And I couldn’t help but compare Knight’s story a bit to that of Chris McCandless’s, who author Jon Krakauer wrote about in his 1996 book “Into the Wild” — about a young 23-year-old who goes off to live on his own in a remote part of Alaska. That’s a tragic story that gripped me from the get-go. Knight’s feat of surviving outdoors is much more successful, but his whole background and tale perhaps quite a bit less so. But I did like the fact that Knight was a voracious reader in the woods (from books he stole at summer cabins a ways away) and also liked how in tune he was with nature and how he knew the seasons and trees and everything around him.
But perhaps what elevated “The Stranger in the Woods” story for me — was not exactly the hermit himself or the journalist’s many attempts to try to connect with him, which were often futile, but perhaps all the research the author did in the book about topics such as solitude in the wild, idleness, loneliness, survival skills, and studies of other hermits around the world. It was quite interesting, and as the book went along I got more into it.
It’s even discussed whether the hermit had Asperger’s syndrome or the like. The audiobook, too, was a good way to go because the narrator was able to credibly do the different voices for both the journalist and the hermit, who has a Maine accent. The story engaged me till the end, though I felt uneasy that the author continued to try to contact the hermit even though the guy made it clear he was done with being contacted a year or so after he got out of jail. They weren’t going to end up being true buddy-buddies just because Knight agreed to talk to the journalist for his book. That much was clear.
I also finished reading Rachel Khong’s debut novel “Goodbye, Vitamin” last week. It’s about a 30-year-old girl (Ruth) who quits her job and returns home to her parents’ house for a year to take care of her ailing father, a prominent history professor, who’s in the early stages of Alzheimer’s disease. It’s written from Ruth’s perspective in a diary format that details her relationships with her family, friends and her struggles over her recent breakup with her boyfriend.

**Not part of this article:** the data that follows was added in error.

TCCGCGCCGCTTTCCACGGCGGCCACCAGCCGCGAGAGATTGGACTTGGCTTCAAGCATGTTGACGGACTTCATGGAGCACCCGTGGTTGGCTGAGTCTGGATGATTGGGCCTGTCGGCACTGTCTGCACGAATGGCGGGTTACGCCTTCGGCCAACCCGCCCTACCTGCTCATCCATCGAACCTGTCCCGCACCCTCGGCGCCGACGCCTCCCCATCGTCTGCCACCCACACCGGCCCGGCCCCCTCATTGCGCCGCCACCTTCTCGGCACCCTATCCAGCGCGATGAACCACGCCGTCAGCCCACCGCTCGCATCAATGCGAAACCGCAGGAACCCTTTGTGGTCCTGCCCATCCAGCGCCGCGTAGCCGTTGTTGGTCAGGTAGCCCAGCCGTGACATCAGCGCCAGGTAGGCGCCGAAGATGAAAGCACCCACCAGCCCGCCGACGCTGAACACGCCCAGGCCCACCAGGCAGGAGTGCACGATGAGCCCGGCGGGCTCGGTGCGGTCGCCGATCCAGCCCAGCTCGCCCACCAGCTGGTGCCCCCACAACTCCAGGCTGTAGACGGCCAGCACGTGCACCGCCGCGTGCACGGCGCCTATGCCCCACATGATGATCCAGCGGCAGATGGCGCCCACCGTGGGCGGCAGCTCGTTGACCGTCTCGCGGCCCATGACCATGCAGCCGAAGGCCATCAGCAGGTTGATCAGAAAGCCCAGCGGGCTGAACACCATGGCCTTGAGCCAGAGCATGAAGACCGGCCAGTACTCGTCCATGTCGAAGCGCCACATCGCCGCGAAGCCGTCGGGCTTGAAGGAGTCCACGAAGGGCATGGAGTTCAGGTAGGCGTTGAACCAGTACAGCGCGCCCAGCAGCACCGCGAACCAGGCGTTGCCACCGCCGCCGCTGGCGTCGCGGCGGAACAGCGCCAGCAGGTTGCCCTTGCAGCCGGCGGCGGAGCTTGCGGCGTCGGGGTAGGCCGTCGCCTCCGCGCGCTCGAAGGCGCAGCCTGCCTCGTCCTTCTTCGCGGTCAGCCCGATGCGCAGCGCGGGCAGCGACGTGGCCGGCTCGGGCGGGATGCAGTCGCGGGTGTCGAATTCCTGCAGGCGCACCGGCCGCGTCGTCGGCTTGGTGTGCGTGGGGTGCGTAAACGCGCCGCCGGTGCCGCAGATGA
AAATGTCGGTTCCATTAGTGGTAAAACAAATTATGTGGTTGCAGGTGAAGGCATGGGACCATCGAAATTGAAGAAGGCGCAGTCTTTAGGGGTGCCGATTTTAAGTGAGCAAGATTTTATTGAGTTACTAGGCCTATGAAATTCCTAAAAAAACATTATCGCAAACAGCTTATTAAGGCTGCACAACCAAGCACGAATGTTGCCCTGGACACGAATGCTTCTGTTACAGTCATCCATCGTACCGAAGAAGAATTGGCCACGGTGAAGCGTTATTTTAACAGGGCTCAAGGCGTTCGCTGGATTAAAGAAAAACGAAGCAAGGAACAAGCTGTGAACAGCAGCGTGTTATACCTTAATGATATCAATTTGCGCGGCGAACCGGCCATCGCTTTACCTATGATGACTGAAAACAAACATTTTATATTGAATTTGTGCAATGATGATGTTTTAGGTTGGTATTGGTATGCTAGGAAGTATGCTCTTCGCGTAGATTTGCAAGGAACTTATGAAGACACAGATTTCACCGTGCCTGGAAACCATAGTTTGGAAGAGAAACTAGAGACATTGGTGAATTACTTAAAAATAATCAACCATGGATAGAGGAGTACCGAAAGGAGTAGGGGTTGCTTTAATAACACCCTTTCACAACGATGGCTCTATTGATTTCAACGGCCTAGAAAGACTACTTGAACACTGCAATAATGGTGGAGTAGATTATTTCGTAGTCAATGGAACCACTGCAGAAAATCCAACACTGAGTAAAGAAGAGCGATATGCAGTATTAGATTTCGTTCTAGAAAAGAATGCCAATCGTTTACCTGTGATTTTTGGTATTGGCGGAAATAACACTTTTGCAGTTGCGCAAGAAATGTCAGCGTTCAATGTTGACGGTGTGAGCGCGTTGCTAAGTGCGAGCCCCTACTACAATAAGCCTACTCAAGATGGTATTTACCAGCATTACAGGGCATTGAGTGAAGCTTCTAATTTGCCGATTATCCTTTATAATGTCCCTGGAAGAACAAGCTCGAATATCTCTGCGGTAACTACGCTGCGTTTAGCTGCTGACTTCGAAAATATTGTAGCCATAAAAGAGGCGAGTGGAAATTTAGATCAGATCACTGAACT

There’s some amusing anecdotes and descriptions and creative turns of phrase in the story from which you can tell Ruth is a quirky but caring person. The author surely has talents about her writing, but somehow the story felt too episodic to me and not as cohesive as I would have liked.
My mind wandered too often while reading it, which is usually a sign that something isn’t working for me. The diary entries jumped around quite a bit in its telling of vignettes, and I couldn’t get fully gripped by the story. It’s too bad, I so wanted to like the novel from all the hype it received when it came out in July. It was said to be quirky, endearing and funny and heartwarming too, and it is in ways, it just didn’t fully capture my attention. And its ending, too, didn’t make much of an impression on me. Still I’ll be curious to see what she puts out next.
What about you — have you read either of these books — and if so, what did you think?